The Southeastern Anatolian Project entailed the construction of some 22 dams and 19 hydroelectric plants in the Tigris-Euphrates basin, so this is an international water conflict that has existed for quite some time. The big loser in Turkey’s upstream activities is Iraq and, to a lesser degree, Syria. Iraq has historically enjoyed the lion’s share of these rivers’ waters, which have historically supplied the seasonal marshlands needed to grow food. But these waters have been receding over the past decade, even well before the Ilisu Dam’s completion.  In fact, northern Iraq and Syria are currently experiencing droughts so protracted that some analysts  are questioning whether or not they have contributed to the rise of ISIS in the region. Some of the more extreme projections hold that, owing to a combination of climate change and upstream dam activity, the Tigris and Euphrates rivers won’t have sufficient flow to reach the sea by as early as 2040.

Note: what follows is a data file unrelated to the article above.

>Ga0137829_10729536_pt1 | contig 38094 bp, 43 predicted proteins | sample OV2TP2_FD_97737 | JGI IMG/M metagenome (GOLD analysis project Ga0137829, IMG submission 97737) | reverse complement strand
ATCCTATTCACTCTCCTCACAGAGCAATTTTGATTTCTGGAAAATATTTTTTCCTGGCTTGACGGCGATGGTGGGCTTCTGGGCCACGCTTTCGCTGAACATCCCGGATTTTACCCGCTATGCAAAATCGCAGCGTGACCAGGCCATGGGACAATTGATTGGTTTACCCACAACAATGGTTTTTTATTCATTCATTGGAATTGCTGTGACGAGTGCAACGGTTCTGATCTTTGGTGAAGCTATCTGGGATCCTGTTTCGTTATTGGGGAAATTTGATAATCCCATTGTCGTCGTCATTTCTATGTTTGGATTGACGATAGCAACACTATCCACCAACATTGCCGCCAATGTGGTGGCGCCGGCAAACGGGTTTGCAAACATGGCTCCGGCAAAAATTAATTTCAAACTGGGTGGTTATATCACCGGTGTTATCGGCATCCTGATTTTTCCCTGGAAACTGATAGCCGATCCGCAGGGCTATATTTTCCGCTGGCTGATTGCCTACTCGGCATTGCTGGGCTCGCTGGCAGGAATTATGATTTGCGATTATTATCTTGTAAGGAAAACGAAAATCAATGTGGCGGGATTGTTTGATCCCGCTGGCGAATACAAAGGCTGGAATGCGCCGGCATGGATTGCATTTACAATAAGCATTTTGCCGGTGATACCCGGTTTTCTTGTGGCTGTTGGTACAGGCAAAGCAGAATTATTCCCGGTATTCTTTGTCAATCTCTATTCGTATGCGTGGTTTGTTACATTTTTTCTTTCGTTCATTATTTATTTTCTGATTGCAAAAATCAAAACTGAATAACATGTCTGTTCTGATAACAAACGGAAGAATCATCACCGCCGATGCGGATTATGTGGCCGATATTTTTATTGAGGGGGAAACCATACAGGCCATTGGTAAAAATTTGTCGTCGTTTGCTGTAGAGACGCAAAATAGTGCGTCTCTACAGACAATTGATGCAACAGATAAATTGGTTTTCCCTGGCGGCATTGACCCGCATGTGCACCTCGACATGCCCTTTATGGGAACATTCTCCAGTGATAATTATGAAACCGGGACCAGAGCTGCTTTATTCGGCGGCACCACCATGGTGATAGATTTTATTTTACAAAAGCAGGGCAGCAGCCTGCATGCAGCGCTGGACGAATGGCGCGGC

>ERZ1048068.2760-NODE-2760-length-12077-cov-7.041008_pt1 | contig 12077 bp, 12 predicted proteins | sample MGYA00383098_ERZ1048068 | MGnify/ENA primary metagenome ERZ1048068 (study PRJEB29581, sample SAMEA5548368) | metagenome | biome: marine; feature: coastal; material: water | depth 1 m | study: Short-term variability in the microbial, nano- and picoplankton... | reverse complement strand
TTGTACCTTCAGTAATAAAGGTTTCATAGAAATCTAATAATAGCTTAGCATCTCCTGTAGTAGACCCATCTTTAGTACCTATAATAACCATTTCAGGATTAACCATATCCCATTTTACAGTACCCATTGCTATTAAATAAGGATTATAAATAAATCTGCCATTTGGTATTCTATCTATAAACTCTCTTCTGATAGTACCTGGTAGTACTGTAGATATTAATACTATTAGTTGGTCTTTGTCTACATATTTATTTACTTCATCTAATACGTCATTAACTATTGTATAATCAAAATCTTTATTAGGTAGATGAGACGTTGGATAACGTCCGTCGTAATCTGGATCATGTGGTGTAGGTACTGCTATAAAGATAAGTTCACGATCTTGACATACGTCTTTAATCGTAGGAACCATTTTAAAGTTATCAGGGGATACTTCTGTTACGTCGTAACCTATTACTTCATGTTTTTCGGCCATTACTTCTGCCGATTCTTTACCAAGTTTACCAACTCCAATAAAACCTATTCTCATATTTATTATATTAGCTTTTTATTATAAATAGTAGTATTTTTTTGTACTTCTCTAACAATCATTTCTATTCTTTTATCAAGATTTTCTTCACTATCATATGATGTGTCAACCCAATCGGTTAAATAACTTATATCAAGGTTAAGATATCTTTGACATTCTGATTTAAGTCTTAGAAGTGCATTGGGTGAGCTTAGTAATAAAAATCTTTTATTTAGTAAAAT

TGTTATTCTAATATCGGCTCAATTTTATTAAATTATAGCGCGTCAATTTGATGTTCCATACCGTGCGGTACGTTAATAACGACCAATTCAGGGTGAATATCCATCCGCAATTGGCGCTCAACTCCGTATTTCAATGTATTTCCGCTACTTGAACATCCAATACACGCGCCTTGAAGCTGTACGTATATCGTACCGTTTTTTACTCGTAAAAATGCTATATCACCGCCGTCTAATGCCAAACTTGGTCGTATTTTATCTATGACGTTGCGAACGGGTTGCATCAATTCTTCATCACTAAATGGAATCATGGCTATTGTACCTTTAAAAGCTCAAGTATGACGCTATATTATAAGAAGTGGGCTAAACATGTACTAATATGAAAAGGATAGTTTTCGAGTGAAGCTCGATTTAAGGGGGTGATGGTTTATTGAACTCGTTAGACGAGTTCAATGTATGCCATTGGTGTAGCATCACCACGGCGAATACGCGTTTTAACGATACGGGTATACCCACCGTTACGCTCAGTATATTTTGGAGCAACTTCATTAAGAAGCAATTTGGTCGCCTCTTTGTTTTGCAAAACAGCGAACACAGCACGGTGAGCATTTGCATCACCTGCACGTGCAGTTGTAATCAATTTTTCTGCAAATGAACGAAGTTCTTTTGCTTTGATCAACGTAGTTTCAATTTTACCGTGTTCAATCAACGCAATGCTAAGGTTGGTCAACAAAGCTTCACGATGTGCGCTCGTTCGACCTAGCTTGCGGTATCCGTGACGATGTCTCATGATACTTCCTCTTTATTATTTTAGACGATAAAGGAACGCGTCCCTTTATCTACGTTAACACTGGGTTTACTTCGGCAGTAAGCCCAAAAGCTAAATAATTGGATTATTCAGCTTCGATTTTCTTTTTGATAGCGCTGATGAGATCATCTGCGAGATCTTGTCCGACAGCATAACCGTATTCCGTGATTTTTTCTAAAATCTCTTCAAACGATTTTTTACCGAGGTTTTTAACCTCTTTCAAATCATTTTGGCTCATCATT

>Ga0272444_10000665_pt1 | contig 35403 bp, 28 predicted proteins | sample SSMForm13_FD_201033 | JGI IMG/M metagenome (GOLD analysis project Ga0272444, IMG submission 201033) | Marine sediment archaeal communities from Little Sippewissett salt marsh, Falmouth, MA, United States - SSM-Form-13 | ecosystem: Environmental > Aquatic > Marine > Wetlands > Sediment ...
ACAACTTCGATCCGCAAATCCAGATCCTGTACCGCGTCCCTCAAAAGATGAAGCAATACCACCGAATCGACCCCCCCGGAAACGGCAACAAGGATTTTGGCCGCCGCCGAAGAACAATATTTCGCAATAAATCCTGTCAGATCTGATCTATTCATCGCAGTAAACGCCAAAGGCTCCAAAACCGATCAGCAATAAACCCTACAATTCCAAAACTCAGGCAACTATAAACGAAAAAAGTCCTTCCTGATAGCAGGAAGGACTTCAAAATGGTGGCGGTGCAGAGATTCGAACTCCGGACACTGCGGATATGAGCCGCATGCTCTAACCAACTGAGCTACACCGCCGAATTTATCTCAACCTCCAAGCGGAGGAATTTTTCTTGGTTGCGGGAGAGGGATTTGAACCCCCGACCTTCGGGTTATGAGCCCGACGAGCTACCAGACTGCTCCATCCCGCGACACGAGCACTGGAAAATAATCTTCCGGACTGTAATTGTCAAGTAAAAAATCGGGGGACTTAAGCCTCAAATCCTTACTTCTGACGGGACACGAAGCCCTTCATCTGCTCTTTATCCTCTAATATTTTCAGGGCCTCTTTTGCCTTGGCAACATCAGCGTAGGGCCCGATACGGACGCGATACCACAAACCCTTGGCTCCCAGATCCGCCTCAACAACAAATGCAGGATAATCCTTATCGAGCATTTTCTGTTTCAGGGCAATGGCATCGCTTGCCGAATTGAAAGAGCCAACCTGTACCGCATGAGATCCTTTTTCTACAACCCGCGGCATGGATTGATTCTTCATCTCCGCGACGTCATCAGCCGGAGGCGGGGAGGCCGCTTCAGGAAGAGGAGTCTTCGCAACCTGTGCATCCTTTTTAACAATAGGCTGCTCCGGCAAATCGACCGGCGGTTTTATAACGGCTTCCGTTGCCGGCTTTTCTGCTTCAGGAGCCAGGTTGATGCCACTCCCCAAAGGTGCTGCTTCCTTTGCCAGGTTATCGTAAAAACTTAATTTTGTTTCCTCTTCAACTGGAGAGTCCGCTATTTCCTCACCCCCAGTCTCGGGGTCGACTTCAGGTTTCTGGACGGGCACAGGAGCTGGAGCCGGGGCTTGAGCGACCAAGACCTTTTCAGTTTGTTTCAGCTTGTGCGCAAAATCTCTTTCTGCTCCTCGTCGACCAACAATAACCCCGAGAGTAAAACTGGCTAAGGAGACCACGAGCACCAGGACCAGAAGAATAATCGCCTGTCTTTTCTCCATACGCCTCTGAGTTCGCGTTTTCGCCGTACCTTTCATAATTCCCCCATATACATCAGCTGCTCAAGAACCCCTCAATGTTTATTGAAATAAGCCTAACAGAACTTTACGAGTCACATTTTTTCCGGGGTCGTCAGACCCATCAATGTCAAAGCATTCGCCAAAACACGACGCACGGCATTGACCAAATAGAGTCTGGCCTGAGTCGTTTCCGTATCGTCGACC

Friday, August 8, 2014

Ethiopia, Egypt differ on Nile dam statement | Africa | Worldbulletin News

Ethiopia, Egypt differ on Nile dam statement

"Egypt wants to discuss all the seven points of the communiqué but Ethiopia insists on discussing the 4th point alone," Fekahmed Negash, director-general of boundary and trans-boundary rivers at Ethiopia's Water Ministry said.

World Bulletin / News Desk
A 7-point statement issued following a June meeting between Ethiopian Prime Minister Hailemariam Dessalegn and Egyptian President Abdel-Fattah al-Sisi on a controversial Ethiopian dam on the Nile is a new source of contention between Addis Ababa and Cairo.